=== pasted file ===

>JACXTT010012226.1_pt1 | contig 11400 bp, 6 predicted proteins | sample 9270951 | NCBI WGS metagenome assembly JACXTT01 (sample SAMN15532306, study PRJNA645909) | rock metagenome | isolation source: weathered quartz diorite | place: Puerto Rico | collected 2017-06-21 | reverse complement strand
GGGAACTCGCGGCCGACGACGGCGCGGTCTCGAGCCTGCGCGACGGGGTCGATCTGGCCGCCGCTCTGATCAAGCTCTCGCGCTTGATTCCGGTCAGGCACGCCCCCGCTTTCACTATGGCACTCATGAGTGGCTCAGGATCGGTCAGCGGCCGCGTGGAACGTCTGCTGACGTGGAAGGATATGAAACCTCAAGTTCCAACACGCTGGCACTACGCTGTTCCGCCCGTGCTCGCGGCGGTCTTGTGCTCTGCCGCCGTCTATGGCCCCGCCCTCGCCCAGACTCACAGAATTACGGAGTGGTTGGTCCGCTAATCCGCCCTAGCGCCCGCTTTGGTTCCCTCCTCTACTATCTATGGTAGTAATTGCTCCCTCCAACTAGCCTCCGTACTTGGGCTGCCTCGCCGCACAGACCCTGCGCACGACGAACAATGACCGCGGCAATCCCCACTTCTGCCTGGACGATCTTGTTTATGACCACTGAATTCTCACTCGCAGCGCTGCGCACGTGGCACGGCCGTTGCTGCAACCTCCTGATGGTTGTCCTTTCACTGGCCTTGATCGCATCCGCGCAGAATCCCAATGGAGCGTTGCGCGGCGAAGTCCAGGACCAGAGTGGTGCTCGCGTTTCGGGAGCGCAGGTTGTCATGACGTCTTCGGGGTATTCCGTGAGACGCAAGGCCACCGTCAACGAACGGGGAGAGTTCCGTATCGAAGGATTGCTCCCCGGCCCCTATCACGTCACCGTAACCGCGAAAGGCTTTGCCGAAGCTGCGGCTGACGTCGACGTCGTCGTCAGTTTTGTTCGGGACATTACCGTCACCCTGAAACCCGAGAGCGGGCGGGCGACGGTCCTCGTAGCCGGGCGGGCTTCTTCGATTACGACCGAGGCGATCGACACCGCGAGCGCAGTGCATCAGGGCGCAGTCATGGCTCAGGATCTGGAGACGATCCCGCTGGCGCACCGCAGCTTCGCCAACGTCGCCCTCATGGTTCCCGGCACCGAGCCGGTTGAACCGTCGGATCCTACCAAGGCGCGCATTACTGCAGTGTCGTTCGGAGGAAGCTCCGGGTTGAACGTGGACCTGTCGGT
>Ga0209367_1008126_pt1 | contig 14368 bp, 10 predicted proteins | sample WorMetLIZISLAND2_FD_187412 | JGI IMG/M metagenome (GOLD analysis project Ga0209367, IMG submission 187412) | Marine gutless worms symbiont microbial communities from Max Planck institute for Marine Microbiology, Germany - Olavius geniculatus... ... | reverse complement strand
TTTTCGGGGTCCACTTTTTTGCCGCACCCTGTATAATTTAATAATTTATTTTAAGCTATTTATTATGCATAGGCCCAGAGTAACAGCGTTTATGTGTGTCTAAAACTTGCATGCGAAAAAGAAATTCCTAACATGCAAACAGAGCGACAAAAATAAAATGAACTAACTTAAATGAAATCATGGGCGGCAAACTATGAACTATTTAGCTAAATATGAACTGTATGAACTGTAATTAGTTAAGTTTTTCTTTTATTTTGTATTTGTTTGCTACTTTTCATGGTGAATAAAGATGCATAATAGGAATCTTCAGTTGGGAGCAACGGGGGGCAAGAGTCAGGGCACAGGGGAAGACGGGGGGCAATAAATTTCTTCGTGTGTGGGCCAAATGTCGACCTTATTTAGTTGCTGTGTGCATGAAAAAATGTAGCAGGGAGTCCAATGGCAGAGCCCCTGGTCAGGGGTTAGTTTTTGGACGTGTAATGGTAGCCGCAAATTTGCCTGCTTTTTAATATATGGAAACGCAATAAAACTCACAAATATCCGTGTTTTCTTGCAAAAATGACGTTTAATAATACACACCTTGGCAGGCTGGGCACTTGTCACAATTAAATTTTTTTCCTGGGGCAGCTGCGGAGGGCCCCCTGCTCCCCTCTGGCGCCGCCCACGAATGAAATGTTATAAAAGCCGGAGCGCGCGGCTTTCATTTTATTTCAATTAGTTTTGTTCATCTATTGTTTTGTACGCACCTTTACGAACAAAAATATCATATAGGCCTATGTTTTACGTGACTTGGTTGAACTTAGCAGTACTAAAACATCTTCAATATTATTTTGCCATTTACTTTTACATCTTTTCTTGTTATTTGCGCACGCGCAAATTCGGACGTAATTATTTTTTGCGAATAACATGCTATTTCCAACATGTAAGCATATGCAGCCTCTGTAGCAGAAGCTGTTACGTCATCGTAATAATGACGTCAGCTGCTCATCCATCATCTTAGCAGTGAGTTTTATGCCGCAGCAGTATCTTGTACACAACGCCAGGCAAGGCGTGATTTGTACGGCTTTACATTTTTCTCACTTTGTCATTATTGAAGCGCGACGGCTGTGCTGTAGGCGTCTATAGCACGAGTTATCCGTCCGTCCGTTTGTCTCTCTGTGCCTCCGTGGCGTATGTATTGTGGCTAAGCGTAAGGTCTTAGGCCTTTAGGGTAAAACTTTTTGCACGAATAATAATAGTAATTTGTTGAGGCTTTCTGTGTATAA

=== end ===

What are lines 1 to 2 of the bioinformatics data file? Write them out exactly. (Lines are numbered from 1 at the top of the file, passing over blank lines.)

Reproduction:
>JACXTT010012226.1_pt1 | contig 11400 bp, 6 predicted proteins | sample 9270951 | NCBI WGS metagenome assembly JACXTT01 (sample SAMN15532306, study PRJNA645909) | rock metagenome | isolation source: weathered quartz diorite | place: Puerto Rico | collected 2017-06-21 | reverse complement strand
GGGAACTCGCGGCCGACGACGGCGCGGTCTCGAGCCTGCGCGACGGGGTCGATCTGGCCGCCGCTCTGATCAAGCTCTCGCGCTTGATTCCGGTCAGGCACGCCCCCGCTTTCACTATGGCACTCATGAGTGGCTCAGGATCGGTCAGCGGCCGCGTGGAACGTCTGCTGACGTGGAAGGATATGAAACCTCAAGTTCCAACACGCTGGCACTACGCTGTTCCGCCCGTGCTCGCGGCGGTCTTGTGCTCTGCCGCCGTCTATGGCCCCGCCCTCGCCCAGACTCACAGAATTACGGAGTGGTTGGTCCGCTAATCCGCCCTAGCGCCCGCTTTGGTTCCCTCCTCTACTATCTATGGTAGTAATTGCTCCCTCCAACTAGCCTCCGTACTTGGGCTGCCTCGCCGCACAGACCCTGCGCACGACGAACAATGACCGCGGCAATCCCCACTTCTGCCTGGACGATCTTGTTTATGACCACTGAATTCTCACTCGCAGCGCTGCGCACGTGGCACGGCCGTTGCTGCAACCTCCTGATGGTTGTCCTTTCACTGGCCTTGATCGCATCCGCGCAGAATCCCAATGGAGCGTTGCGCGGCGAAGTCCAGGACCAGAGTGGTGCTCGCGTTTCGGGAGCGCAGGTTGTCATGACGTCTTCGGGGTATTCCGTGAGACGCAAGGCCACCGTCAACGAACGGGGAGAGTTCCGTATCGAAGGATTGCTCCCCGGCCCCTATCACGTCACCGTAACCGCGAAAGGCTTTGCCGAAGCTGCGGCTGACGTCGACGTCGTCGTCAGTTTTGTTCGGGACATTACCGTCACCCTGAAACCCGAGAGCGGGCGGGCGACGGTCCTCGTAGCCGGGCGGGCTTCTTCGATTACGACCGAGGCGATCGACACCGCGAGCGCAGTGCATCAGGGCGCAGTCATGGCTCAGGATCTGGAGACGATCCCGCTGGCGCACCGCAGCTTCGCCAACGTCGCCCTCATGGTTCCCGGCACCGAGCCGGTTGAACCGTCGGATCCTACCAAGGCGCGCATTACTGCAGTGTCGTTCGGAGGAAGCTCCGGGTTGAACGTGGACCTGTCGGT